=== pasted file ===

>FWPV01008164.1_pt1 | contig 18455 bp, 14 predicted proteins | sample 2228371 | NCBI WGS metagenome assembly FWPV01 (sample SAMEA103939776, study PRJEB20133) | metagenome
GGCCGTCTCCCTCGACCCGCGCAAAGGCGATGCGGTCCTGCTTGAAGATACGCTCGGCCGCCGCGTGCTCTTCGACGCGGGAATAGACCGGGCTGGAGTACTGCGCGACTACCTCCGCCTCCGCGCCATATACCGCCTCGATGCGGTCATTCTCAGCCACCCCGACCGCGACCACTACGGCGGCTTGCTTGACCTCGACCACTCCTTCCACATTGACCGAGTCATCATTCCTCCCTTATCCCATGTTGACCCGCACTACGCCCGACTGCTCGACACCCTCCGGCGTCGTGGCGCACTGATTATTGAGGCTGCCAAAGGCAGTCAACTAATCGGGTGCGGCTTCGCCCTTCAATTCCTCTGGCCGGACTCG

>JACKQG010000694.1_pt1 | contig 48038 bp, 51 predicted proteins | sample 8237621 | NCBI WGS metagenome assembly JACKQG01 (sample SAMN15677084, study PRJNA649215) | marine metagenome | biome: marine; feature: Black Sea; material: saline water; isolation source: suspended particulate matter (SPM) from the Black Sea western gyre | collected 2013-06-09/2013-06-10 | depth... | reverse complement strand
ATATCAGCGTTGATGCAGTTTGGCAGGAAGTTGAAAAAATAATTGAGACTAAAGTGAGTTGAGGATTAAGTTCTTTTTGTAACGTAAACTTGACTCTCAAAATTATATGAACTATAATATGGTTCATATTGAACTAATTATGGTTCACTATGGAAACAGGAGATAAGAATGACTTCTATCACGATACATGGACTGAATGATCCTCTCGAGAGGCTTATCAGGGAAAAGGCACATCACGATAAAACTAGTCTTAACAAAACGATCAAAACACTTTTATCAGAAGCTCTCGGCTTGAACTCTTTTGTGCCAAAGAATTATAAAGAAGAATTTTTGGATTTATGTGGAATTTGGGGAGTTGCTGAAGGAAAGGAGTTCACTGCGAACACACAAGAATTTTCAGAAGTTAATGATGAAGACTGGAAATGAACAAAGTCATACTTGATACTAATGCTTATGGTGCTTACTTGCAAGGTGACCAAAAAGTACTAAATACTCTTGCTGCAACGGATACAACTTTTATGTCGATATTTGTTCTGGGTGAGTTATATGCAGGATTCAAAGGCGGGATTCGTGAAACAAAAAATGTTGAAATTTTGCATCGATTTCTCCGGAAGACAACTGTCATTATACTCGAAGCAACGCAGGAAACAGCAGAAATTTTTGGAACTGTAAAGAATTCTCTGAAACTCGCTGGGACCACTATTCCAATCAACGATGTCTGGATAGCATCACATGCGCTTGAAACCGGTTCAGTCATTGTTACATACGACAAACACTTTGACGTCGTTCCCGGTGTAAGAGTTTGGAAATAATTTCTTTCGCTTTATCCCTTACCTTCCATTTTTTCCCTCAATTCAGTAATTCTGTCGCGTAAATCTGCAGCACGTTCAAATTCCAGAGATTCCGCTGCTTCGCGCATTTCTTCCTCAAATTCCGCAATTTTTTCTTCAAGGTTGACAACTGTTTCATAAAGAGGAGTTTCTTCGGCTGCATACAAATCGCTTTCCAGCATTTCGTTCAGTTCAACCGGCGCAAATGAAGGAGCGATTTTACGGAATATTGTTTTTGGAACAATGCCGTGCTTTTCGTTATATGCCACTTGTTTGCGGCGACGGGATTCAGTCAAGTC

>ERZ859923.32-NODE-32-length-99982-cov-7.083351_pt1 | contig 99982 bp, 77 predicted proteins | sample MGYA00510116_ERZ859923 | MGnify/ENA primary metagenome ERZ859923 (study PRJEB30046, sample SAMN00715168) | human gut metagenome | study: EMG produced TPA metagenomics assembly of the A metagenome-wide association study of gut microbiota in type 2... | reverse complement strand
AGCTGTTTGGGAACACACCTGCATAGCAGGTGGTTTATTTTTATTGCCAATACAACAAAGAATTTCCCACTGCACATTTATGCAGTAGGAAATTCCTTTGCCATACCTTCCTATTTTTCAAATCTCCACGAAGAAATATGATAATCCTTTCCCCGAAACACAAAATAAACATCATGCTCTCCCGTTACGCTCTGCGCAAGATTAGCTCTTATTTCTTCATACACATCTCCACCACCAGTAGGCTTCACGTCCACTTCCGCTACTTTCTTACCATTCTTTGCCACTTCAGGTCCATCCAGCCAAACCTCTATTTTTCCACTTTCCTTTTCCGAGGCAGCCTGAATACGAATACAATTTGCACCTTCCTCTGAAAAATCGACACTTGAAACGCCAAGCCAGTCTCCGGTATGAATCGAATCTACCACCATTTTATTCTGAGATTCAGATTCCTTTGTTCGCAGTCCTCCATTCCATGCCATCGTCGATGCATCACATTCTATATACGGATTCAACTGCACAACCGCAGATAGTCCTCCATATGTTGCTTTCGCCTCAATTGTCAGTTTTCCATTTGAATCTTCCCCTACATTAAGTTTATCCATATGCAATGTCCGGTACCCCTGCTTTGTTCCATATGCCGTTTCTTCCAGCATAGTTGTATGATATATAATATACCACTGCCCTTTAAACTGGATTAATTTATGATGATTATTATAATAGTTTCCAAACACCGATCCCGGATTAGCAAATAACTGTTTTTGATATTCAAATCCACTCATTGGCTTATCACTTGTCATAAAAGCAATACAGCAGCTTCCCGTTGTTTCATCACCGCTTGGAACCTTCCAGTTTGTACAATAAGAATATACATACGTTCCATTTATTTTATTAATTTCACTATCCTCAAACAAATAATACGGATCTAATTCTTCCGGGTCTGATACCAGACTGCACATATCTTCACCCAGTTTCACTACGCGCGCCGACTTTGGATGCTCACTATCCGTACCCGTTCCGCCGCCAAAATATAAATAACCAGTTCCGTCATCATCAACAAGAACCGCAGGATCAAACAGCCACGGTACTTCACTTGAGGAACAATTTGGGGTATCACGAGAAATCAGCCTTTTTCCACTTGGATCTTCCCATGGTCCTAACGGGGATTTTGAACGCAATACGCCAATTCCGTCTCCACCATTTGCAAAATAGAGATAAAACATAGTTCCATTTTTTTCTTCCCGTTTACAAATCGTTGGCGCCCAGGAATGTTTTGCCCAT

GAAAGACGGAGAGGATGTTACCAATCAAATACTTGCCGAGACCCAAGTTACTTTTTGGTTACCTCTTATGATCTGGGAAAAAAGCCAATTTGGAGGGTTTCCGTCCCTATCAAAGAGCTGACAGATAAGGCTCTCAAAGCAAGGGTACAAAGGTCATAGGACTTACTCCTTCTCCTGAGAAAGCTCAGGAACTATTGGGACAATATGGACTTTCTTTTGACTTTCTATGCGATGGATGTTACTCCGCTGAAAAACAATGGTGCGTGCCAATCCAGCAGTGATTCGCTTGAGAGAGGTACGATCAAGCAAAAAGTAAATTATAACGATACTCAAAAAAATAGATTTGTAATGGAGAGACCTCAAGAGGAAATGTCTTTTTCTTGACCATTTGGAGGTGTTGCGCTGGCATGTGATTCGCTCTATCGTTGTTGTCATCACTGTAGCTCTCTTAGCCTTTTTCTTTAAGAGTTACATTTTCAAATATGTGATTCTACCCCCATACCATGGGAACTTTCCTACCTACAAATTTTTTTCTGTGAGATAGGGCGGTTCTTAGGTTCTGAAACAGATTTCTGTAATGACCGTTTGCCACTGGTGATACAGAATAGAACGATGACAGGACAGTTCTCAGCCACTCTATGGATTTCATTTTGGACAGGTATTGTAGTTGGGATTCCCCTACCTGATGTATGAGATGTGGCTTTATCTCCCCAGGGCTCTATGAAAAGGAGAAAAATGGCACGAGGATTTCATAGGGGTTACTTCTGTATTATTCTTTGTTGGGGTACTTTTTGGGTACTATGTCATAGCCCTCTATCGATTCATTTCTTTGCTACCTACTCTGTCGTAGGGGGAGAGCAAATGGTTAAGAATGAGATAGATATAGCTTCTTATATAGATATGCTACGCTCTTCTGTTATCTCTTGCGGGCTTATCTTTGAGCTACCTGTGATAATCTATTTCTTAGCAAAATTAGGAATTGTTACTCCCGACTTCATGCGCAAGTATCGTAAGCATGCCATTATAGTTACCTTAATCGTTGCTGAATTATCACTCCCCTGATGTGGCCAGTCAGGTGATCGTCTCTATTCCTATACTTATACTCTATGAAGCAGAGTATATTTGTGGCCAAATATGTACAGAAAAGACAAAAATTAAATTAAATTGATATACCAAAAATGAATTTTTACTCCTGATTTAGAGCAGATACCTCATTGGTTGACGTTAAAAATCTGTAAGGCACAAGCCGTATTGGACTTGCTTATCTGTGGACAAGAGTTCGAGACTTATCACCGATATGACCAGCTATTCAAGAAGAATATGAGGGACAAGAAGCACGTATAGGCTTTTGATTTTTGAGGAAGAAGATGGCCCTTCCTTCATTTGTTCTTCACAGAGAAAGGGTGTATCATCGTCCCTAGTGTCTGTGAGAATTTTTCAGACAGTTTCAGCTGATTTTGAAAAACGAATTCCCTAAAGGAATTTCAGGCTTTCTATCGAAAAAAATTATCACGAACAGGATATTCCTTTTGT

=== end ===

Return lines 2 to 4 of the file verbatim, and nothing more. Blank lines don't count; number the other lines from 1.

GGCCGTCTCCCTCGACCCGCGCAAAGGCGATGCGGTCCTGCTTGAAGATACGCTCGGCCGCCGCGTGCTCTTCGACGCGGGAATAGACCGGGCTGGAGTACTGCGCGACTACCTCCGCCTCCGCGCCATATACCGCCTCGATGCGGTCATTCTCAGCCACCCCGACCGCGACCACTACGGCGGCTTGCTTGACCTCGACCACTCCTTCCACATTGACCGAGTCATCATTCCTCCCTTATCCCATGTTGACCCGCACTACGCCCGACTGCTCGACACCCTCCGGCGTCGTGGCGCACTGATTATTGAGGCTGCCAAAGGCAGTCAACTAATCGGGTGCGGCTTCGCCCTTCAATTCCTCTGGCCGGACTCG

>JACKQG010000694.1_pt1 | contig 48038 bp, 51 predicted proteins | sample 8237621 | NCBI WGS metagenome assembly JACKQG01 (sample SAMN15677084, study PRJNA649215) | marine metagenome | biome: marine; feature: Black Sea; material: saline water; isolation source: suspended particulate matter (SPM) from the Black Sea western gyre | collected 2013-06-09/2013-06-10 | depth... | reverse complement strand
ATATCAGCGTTGATGCAGTTTGGCAGGAAGTTGAAAAAATAATTGAGACTAAAGTGAGTTGAGGATTAAGTTCTTTTTGTAACGTAAACTTGACTCTCAAAATTATATGAACTATAATATGGTTCATATTGAACTAATTATGGTTCACTATGGAAACAGGAGATAAGAATGACTTCTATCACGATACATGGACTGAATGATCCTCTCGAGAGGCTTATCAGGGAAAAGGCACATCACGATAAAACTAGTCTTAACAAAACGATCAAAACACTTTTATCAGAAGCTCTCGGCTTGAACTCTTTTGTGCCAAAGAATTATAAAGAAGAATTTTTGGATTTATGTGGAATTTGGGGAGTTGCTGAAGGAAAGGAGTTCACTGCGAACACACAAGAATTTTCAGAAGTTAATGATGAAGACTGGAAATGAACAAAGTCATACTTGATACTAATGCTTATGGTGCTTACTTGCAAGGTGACCAAAAAGTACTAAATACTCTTGCTGCAACGGATACAACTTTTATGTCGATATTTGTTCTGGGTGAGTTATATGCAGGATTCAAAGGCGGGATTCGTGAAACAAAAAATGTTGAAATTTTGCATCGATTTCTCCGGAAGACAACTGTCATTATACTCGAAGCAACGCAGGAAACAGCAGAAATTTTTGGAACTGTAAAGAATTCTCTGAAACTCGCTGGGACCACTATTCCAATCAACGATGTCTGGATAGCATCACATGCGCTTGAAACCGGTTCAGTCATTGTTACATACGACAAACACTTTGACGTCGTTCCCGGTGTAAGAGTTTGGAAATAATTTCTTTCGCTTTATCCCTTACCTTCCATTTTTTCCCTCAATTCAGTAATTCTGTCGCGTAAATCTGCAGCACGTTCAAATTCCAGAGATTCCGCTGCTTCGCGCATTTCTTCCTCAAATTCCGCAATTTTTTCTTCAAGGTTGACAACTGTTTCATAAAGAGGAGTTTCTTCGGCTGCATACAAATCGCTTTCCAGCATTTCGTTCAGTTCAACCGGCGCAAATGAAGGAGCGATTTTACGGAATATTGTTTTTGGAACAATGCCGTGCTTTTCGTTATATGCCACTTGTTTGCGGCGACGGGATTCAGTCAAGTC